4. mdetter says:

    After reading “Who are you and what are you doing”, I’ve come to the conclusion that this class is preparing us for the life ahead. I agree that it doesn’t make sense to go to college and pursue something with a high paying job, steering away from what our heart is really telling us to do. I feel like taking this broad fine arts class allows us to explore different sides of the art to see if it’s really something that our heart should pursue for the future. This class also doesn’t limit us; There’s no right or wrong answer and we are free to express ourselves and choose our own activities. As for improving the writing, I don’t see it as improving anymore. You’ve given us the freedom yet also the requirement. The only thing left is the effort put in by us the student to get the most out of this class.

  5. This class has made me better with time management. I am able to set aside time every week to go see an art event. This has helped me with all my classes because i am able to plan when i am going to study for all of my other classes. I like this class because there is not a right or wrong answer and everyone is able to do as they wish freely. I think this class is preparing us for the future and i am glad i took this my first semester to prepare me.

  6. jchall1960 says:

    Thanks for all the comments; did you have a chance to read the Mark Edmundson piece? Did it resonate with you?

  7. I dont entirely agree with the article “who are you and what are you doing here?”. I do not believe that the college education system is as dysfunctional as the author describes it as. I believe that the places like the University of Alabama is all what you make of it. Its up to the student to utilize the resources and opportunities here. For example, if I never took this class I would have never known about all the amazing opportunities that the university offers for the arts. I probably never would have gotten the opportunity to go to see Dance Alabama, or take the time to actually look at the art galleries in the Gorgas. This fine arts class gave me exactly the push I needed to go out and get involved with things on campus. With a little bit of effort, I think all the students in this class can really become apart of the arts here at Alabama.

  8. I think that this class has made me more responsible in the fact that I have to go out and do what needs to be done on my own schedule. It is up to me to get an A in this class and that has taught me valuable lessons that I’ll need later in life. I also think that the blog is a great way to connect the digital age with artistic opinions. All around the curriculum is different from most college courses’ and really tests the student’s motivation and responsibility. It truly helped me get to know my way around campus and made me realize that there are so many diverse forms of art right on campus that I did not know about before. It opened my eyes to so much.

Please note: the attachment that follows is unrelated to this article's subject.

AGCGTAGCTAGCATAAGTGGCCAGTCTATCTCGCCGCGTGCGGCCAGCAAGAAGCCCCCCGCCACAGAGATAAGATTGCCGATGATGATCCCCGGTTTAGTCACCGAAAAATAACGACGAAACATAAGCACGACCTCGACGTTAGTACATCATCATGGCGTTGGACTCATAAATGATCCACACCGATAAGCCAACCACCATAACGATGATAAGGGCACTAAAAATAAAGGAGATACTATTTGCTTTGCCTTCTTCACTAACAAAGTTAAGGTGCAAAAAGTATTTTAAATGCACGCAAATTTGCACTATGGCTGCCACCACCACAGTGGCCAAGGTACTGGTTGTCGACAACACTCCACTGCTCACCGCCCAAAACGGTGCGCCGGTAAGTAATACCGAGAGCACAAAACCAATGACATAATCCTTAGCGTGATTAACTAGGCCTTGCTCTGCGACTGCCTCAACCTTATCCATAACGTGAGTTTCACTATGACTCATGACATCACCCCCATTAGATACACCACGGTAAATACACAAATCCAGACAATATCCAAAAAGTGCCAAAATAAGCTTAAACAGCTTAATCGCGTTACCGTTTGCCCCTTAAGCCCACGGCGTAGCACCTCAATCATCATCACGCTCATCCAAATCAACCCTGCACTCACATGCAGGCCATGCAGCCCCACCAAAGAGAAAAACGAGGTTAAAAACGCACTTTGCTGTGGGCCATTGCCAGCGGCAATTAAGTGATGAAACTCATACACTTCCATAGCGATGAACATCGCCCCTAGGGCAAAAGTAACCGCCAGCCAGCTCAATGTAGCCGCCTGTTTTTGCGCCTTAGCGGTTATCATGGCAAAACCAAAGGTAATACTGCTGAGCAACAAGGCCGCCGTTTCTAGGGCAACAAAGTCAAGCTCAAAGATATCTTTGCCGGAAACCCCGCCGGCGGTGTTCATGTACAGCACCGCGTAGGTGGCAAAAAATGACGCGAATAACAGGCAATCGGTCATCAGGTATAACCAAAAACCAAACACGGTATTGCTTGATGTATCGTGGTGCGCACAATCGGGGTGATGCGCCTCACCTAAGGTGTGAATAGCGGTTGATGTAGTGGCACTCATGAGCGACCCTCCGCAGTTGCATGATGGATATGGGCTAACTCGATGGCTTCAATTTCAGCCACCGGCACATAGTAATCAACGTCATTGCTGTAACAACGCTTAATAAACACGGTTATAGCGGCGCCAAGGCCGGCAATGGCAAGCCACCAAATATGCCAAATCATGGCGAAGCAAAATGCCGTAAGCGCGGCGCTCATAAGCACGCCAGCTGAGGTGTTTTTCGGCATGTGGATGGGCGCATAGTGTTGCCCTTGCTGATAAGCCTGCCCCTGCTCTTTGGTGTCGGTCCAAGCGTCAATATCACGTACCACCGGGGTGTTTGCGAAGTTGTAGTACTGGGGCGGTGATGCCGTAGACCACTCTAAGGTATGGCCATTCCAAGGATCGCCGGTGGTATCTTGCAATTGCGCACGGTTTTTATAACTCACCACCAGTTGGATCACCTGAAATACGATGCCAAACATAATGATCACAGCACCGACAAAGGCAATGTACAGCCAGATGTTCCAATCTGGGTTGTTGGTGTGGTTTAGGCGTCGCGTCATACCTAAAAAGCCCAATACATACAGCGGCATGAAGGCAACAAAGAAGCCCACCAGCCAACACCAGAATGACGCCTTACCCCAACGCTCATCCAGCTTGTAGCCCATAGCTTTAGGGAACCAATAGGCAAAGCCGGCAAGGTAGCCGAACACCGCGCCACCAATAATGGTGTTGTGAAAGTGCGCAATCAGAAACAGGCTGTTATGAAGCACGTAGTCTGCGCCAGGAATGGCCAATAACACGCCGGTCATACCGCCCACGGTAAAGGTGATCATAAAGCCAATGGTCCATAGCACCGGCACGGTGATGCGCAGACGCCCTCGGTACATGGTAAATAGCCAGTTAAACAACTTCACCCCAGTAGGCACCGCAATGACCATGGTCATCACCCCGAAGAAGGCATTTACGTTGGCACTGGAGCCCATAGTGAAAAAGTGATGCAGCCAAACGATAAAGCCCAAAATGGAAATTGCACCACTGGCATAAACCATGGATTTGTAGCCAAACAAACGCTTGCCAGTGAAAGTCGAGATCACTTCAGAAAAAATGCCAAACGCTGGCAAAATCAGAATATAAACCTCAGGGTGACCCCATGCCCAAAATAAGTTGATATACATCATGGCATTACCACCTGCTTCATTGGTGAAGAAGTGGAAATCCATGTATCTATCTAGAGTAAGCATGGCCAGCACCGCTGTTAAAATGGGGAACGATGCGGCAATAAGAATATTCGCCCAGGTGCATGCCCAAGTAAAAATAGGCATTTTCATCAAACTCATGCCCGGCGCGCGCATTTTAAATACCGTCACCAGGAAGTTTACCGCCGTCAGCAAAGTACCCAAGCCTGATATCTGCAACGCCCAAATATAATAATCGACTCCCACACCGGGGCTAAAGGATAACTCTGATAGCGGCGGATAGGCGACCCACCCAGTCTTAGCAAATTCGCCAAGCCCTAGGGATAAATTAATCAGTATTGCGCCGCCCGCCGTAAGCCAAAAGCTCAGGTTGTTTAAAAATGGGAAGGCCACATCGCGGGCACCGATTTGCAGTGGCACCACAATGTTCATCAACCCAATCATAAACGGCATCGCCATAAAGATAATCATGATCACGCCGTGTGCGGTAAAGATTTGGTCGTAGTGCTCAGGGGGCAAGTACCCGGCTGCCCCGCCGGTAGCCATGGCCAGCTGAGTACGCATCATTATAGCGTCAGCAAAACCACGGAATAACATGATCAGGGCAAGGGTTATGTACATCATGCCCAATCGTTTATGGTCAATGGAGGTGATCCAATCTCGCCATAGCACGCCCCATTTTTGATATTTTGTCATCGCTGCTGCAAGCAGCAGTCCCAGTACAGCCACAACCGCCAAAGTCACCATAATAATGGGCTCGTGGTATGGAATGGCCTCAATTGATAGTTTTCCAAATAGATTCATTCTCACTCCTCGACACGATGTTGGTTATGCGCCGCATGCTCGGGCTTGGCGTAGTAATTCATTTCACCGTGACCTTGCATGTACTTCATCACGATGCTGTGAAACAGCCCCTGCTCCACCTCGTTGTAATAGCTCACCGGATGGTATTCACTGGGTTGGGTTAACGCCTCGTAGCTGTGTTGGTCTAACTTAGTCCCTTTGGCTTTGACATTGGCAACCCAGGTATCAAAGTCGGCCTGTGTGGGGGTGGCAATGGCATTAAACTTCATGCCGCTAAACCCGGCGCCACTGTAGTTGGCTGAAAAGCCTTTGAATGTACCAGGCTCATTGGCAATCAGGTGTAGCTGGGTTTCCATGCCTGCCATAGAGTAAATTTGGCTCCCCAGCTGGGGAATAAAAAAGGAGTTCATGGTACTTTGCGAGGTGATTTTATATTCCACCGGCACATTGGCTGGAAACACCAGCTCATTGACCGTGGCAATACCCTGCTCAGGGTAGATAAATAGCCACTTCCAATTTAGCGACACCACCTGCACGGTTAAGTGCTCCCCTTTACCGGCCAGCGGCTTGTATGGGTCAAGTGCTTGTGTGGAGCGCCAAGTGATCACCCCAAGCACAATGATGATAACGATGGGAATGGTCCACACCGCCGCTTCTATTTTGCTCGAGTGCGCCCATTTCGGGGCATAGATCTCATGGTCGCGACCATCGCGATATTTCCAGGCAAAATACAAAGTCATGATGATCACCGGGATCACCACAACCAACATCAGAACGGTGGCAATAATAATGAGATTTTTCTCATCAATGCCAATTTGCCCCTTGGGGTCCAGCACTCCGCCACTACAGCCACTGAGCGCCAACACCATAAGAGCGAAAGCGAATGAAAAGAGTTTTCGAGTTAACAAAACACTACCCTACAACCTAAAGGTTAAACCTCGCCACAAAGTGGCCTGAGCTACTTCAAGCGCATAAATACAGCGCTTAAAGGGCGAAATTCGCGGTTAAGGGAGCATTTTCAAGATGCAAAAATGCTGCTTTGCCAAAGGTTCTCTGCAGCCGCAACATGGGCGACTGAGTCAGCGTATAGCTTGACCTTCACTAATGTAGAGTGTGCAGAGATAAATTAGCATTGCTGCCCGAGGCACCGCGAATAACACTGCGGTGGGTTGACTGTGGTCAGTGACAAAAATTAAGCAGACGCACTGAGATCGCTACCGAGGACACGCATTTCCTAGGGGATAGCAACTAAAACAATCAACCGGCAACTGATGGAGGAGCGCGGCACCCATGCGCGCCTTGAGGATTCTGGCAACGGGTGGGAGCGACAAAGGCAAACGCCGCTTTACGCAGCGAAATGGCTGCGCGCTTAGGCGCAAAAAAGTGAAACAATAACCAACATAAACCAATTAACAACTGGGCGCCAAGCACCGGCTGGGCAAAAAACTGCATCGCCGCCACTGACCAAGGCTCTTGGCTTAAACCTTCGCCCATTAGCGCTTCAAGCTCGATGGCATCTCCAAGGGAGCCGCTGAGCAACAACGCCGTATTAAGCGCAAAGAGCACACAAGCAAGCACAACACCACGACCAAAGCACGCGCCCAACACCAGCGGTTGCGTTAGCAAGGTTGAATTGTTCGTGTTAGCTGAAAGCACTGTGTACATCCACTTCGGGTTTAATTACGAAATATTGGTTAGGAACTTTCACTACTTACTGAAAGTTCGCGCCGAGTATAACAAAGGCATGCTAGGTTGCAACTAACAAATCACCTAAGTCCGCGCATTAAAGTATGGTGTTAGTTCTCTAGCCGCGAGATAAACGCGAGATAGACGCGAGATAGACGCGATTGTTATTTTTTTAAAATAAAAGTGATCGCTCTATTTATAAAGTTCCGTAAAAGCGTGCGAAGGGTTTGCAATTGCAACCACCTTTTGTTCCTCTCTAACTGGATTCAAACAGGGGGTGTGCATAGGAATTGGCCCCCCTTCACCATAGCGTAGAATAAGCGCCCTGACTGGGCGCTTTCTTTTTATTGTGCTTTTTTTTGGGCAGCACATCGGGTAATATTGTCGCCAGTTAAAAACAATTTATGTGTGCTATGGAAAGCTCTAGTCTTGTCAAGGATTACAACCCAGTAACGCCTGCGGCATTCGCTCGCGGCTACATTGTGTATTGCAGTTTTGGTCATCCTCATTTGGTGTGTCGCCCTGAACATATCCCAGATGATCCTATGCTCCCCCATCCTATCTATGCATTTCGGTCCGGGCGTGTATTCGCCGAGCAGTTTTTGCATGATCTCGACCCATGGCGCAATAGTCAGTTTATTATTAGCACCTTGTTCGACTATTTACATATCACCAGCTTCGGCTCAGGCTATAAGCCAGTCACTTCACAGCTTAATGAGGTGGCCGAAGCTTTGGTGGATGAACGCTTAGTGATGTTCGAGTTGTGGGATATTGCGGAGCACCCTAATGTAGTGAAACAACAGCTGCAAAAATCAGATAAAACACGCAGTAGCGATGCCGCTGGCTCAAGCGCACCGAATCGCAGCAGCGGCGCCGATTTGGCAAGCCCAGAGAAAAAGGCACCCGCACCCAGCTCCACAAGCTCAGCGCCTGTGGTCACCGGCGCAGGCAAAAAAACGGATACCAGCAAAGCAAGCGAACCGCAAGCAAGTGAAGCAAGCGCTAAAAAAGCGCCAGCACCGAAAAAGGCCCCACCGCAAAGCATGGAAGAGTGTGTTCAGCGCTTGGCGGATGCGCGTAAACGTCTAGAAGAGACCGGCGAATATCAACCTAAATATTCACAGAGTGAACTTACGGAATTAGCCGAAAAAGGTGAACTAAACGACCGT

9. I can not complain when it comes to this class. It has made me step out of my comfort zone, and venture into the artistic community. It also has created the opportunity for me to decide what my grade will be by how much effort I put forth. This class really test the amount of responsibility and dedication I have as a student. Through this class I have learned the importance of time management and progressively getting better in this area. Finding time to sit and blog throughout the week has made me a better student because I have to make the time. This allows me to also complete other assignments as i set time aside in my busy schedule to complete my school work. This class has really helped me in many ways to become a better student.

  10. elgernert says:

    I think this class is opening students eyes to what art is out there. Ill admit that i wasnt much into art at the beginning of the year. But now that we have to go to an art even each week it has really opened my eyes to what is out there is what is going on on campus. I think that students should just go to college in order to get a high paying job. In order to be successful and happy you need to do something that you love and will be woking for.

  11. srlewis3 says:

    I can not agree more with the Who Are You and What Are You Doing article. I have multiple cousins with degrees who work at Wal-Mart. They went to college because that is what society (not to mention my aunts) expected of them because they are smart. Another thing that played a role in my cousins staying in college is society embedding the though of acheiving the “American Dream” into their head . They thought about a house with a white pickett fence, nice cars, and long vacations to get them through every semester. Which makes me think of the sentence in the article about how society using you to get what it wants. Society used the “American Dream” thought to get their money. The money the spent on college and fancy cars to try to live up to society’s interpretation of what happy living is.The though of acheiving the American Dream got them out of college with degrees, but I guess it wasn’t a good enough vision to get them to use the degrees.

  12. jchall1960 says: